Why UK Banks are at High Risk of IT Failures

  • Sune Engsig, VP Product at Leapwork

  • 26.11.2022 03:30 am
  • #bank

In recent years, the UK banking industry has experienced a high level of IT failures and crashes. In 2020, millions of customers of Lloyds, Halifax and Bank of Scotland were locked out of their online and mobile banking accounts, as the banks experienced ‘an internal technical issue.’ Earlier this year, the same banks suffered an ‘IT glitch’ on payday with customers' faster payments and transfers delayed.

Yet, 70% of software testers in banking and financial services think it’s acceptable to release software that hasn’t been properly tested, so long as it’s patched later, and only 40% think software failures are a big risk to their company, according to Censuswide research. This comes despite consumers' increasing reliance on banking apps and the huge implications for software failure in such a highly regulated sector.

To reduce the risk of outages, banks need to ensure that sufficient testing occurs before they migrate their IT systems or release new software, but risks are still taken and corners are cut.

The consequences of an IT failure

In banking, outages are often blamed on the complex IT systems of high-street banks which have been built on incremental upgrades of legacy systems. However, less accountability is taken for sub-standard software testing, despite the huge consequences of impact to customers, reputational damage and hefty regulatory fines.

The most significant incident, in recent times, is undoubtedly TSB’s computer systems meltdown in 2018 which cost the bank £330m, pushing it to a large loss that year. The outage was caused by a catastrophic IT migration failure that left nearly two million customers locked out of their accounts. While it was considered to be one of the worst in UK banking history, it’s no surprise that nearly half of testers (47%) in banking and financial services think software failures have had an impact on their company’s reputation in the last five years.

Why software isn’t tested properly

The majority (82%) of software testers in banking and financial services say that up to 40% of software goes to market without sufficient testing. You may wonder how this is allowed to happen, but it often comes down to an inability to keep up with testing requirements. 

Despite the ever-growing use of software by enterprises, the overwhelming majority (85%) of software today continues to be tested manually. 

When asked why their software wasn’t tested properly before being released, 40% of CEOs across all sectors say ‘reliance on manual testing’ is the main reason. This is consistent with the fact that only 30% of banking and financial services testers say they’re using some element of automation (i.e., an automation tool or a combination of manual and automation) and 58% of testers citing ‘underinvestment in test automation’ as the main reason sufficient testing doesn’t occur.  

As the industry starts to focus more on automated testing, around one in five (21%) testers claim a lack of skilled developers is the main cause of poorly tested software. This indicates that the digital skills gap remains an issue, with banks needing to recruit scarce developer resources to manage test automation.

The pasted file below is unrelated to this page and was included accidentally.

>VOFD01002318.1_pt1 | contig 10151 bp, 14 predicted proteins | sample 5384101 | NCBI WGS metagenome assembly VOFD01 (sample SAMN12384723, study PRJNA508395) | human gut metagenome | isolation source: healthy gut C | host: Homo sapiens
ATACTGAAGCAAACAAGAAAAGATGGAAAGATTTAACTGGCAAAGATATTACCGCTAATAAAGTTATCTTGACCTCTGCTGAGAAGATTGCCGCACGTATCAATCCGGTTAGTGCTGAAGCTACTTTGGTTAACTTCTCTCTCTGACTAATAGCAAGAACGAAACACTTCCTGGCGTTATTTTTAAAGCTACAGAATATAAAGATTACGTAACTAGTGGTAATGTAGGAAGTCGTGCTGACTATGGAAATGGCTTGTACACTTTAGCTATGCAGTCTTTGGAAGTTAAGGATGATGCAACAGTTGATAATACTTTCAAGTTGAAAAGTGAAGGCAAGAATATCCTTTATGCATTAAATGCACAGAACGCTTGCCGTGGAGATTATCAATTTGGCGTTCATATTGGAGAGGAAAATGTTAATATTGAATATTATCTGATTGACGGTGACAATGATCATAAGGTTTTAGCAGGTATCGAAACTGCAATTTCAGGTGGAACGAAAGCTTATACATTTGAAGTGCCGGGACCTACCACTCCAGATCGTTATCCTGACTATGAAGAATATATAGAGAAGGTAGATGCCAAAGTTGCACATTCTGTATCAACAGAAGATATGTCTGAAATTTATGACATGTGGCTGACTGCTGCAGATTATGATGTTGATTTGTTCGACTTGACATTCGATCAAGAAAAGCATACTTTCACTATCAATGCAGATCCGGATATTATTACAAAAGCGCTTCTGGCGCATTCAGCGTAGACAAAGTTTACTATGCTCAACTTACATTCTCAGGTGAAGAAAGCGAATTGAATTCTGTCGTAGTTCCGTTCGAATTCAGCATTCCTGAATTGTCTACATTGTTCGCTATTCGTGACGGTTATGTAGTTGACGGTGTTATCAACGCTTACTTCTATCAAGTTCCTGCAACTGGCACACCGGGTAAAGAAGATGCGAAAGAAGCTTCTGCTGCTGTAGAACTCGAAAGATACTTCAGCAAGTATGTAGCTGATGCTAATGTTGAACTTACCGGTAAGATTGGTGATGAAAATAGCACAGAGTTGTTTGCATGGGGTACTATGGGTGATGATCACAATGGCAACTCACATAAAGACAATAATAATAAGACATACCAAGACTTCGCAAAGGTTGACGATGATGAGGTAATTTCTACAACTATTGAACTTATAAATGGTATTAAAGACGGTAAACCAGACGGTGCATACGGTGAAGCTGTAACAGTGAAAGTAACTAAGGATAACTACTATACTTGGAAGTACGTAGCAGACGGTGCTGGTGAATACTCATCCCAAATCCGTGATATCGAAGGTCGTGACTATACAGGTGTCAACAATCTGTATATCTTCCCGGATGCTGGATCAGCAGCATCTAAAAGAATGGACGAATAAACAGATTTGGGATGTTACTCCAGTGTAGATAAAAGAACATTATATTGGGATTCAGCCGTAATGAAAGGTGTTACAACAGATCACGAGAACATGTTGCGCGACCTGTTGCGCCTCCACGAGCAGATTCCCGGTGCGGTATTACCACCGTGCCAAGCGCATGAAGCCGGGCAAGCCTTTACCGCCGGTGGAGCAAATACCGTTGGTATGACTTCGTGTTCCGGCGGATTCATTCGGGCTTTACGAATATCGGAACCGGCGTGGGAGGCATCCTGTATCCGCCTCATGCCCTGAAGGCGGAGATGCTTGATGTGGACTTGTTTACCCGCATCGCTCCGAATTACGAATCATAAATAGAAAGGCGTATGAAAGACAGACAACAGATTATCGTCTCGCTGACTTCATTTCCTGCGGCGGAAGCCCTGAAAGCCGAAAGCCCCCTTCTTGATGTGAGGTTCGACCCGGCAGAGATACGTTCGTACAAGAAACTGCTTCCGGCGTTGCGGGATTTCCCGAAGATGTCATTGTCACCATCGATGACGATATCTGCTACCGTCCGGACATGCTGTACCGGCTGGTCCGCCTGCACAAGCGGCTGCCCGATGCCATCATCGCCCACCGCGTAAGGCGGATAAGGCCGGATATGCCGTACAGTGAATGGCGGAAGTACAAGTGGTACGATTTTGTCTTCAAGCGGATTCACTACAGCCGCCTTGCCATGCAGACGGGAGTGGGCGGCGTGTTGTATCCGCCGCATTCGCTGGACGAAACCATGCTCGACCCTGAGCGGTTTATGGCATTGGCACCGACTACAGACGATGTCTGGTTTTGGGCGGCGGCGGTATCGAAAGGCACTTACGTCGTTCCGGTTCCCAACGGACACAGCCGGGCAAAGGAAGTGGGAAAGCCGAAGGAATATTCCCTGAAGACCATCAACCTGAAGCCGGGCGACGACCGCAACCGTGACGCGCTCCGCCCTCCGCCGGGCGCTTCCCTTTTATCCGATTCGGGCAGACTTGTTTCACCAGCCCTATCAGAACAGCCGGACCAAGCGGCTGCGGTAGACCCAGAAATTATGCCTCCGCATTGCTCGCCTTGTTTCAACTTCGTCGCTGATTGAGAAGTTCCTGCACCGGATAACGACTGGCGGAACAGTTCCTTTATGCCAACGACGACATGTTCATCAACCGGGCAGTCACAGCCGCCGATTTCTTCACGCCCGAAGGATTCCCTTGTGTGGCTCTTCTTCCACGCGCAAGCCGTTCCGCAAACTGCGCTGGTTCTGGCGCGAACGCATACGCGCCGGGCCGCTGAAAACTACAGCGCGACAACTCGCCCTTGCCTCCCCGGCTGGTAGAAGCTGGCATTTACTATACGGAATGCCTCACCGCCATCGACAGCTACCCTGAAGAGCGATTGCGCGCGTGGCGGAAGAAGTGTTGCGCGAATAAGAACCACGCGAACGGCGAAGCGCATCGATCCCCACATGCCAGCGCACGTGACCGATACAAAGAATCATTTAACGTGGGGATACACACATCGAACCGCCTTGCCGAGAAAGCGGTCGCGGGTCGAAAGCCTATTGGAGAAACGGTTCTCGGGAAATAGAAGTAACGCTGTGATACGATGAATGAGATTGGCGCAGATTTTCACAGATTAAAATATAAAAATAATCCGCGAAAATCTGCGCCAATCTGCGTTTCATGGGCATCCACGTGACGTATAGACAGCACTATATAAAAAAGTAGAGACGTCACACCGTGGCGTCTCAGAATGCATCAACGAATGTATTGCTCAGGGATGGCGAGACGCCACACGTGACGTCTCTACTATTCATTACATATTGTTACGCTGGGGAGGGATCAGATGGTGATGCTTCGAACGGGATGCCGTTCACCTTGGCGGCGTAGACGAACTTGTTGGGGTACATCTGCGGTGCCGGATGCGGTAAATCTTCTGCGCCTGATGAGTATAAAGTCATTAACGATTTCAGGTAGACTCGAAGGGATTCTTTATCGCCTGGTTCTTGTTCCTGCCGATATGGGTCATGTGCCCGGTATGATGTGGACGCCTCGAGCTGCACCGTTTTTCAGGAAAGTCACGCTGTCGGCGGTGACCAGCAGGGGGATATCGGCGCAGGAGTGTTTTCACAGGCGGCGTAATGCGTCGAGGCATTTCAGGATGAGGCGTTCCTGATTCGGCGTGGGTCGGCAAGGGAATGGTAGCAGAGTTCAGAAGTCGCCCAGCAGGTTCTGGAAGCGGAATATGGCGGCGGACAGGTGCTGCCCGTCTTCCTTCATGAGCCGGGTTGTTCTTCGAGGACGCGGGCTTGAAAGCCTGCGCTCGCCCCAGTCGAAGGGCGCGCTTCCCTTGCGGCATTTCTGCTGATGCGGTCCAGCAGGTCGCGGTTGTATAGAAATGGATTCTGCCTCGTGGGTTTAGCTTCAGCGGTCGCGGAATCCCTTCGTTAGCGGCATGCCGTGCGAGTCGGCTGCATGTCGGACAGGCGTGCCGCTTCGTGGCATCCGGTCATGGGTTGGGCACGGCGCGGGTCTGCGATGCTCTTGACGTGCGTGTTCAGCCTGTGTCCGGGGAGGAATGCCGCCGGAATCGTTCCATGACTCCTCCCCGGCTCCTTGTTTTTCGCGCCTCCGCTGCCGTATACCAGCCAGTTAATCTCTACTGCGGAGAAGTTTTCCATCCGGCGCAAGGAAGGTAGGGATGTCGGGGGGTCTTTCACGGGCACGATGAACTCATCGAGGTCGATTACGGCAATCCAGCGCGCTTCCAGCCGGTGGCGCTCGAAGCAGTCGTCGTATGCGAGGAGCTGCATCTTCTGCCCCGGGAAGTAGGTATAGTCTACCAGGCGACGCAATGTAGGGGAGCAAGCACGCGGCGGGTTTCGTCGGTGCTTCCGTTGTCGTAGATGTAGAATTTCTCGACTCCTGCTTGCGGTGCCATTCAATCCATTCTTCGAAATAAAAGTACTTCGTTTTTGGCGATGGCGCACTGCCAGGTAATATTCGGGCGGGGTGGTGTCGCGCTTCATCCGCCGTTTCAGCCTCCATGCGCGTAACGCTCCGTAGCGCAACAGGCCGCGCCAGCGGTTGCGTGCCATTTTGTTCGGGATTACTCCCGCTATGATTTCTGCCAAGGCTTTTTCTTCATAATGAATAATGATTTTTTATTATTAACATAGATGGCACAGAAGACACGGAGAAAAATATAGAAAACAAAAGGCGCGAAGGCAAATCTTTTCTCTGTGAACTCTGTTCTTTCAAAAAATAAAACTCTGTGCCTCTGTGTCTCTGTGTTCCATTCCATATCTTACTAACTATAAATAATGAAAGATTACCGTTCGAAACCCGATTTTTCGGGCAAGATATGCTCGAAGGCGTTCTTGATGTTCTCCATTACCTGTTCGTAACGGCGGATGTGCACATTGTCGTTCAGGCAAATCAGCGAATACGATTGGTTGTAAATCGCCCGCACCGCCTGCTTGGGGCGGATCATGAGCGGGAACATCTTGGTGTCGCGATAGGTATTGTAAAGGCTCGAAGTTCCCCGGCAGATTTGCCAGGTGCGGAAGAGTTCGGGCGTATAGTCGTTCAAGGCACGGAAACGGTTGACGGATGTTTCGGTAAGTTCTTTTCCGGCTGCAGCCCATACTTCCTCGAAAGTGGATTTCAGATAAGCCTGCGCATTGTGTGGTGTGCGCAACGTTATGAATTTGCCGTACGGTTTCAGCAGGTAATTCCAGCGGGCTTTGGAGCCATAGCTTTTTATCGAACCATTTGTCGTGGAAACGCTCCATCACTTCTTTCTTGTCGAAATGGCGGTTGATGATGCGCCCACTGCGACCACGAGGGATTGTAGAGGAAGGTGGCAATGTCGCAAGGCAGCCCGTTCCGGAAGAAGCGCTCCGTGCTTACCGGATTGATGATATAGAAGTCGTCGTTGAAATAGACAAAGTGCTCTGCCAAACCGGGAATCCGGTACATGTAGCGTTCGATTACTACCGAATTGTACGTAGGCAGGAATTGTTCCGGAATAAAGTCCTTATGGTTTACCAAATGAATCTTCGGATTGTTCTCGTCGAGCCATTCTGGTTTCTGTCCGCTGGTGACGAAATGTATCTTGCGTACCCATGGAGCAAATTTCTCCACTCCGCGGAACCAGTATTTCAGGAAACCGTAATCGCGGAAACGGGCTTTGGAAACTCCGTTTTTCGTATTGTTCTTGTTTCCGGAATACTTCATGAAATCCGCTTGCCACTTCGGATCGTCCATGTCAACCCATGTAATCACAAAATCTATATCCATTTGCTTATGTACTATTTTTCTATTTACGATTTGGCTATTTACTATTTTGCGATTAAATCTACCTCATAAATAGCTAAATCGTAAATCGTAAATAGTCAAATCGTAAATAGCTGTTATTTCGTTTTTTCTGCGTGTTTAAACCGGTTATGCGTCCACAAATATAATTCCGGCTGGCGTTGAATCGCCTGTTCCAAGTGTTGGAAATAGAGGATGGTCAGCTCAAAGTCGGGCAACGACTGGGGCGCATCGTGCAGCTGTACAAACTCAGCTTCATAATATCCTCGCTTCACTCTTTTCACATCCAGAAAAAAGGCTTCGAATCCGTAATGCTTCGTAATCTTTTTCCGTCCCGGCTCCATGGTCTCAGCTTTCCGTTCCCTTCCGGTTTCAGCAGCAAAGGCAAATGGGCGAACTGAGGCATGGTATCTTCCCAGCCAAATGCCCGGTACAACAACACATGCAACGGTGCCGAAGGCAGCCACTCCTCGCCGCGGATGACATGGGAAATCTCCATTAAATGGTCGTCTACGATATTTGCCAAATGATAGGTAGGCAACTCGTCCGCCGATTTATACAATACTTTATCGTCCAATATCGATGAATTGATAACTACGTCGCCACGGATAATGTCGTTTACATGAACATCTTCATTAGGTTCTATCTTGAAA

​​Transitioning to automation

While companies attempt to transition from manual to automated testing, the main hurdle they face is a reliance on code-heavy or even low-code solutions. Test automation platforms that require even a basic understanding of code place pressure on already-scarce developer resources, making it difficult for banks to successfully implement and scale automation. Combine that with the ongoing expectations of meeting digital transformation goals, and companies are cutting corners and taking unnecessary risks. 

One solution to this problem is no-code test automation, which enables everyone from manual testers to QA specialists to everyday business users to automate any kind of testing across any kind of technology, without needing to rely on code. By using a visual flow-chart language that is truly no-code, businesses can automate tests as well as time-consuming processes, enabling teams with varied skills to design, execute, maintain and scale automation with ease and speed.

Moving to an automated future

We’ve seen the implications of huge software failures in financial services too many times already. CEOs and testers are not singing from the same hymn sheet when it comes to testing, and a ‘fix it in post’ mentality is dangerously creeping into institutions that cannot afford to take risks – and neither can their clients. On the current trajectory, more and more banks will struggle with failures and outages which could cost them a significant amount in fines and reputational damage. 

Staying on the current path is reckless, but worse, easily avoided too. The banking sector needs to embrace no code test automation systems that doesn't require coding skills, in a long-overdue move to modernisation. Once they adopt this change and undertake thorough software testing before releasing any new software, banks can have their teams focused on higher-value tasks. For an industry centred on value, the decision to overhaul software testing should be automatic.  

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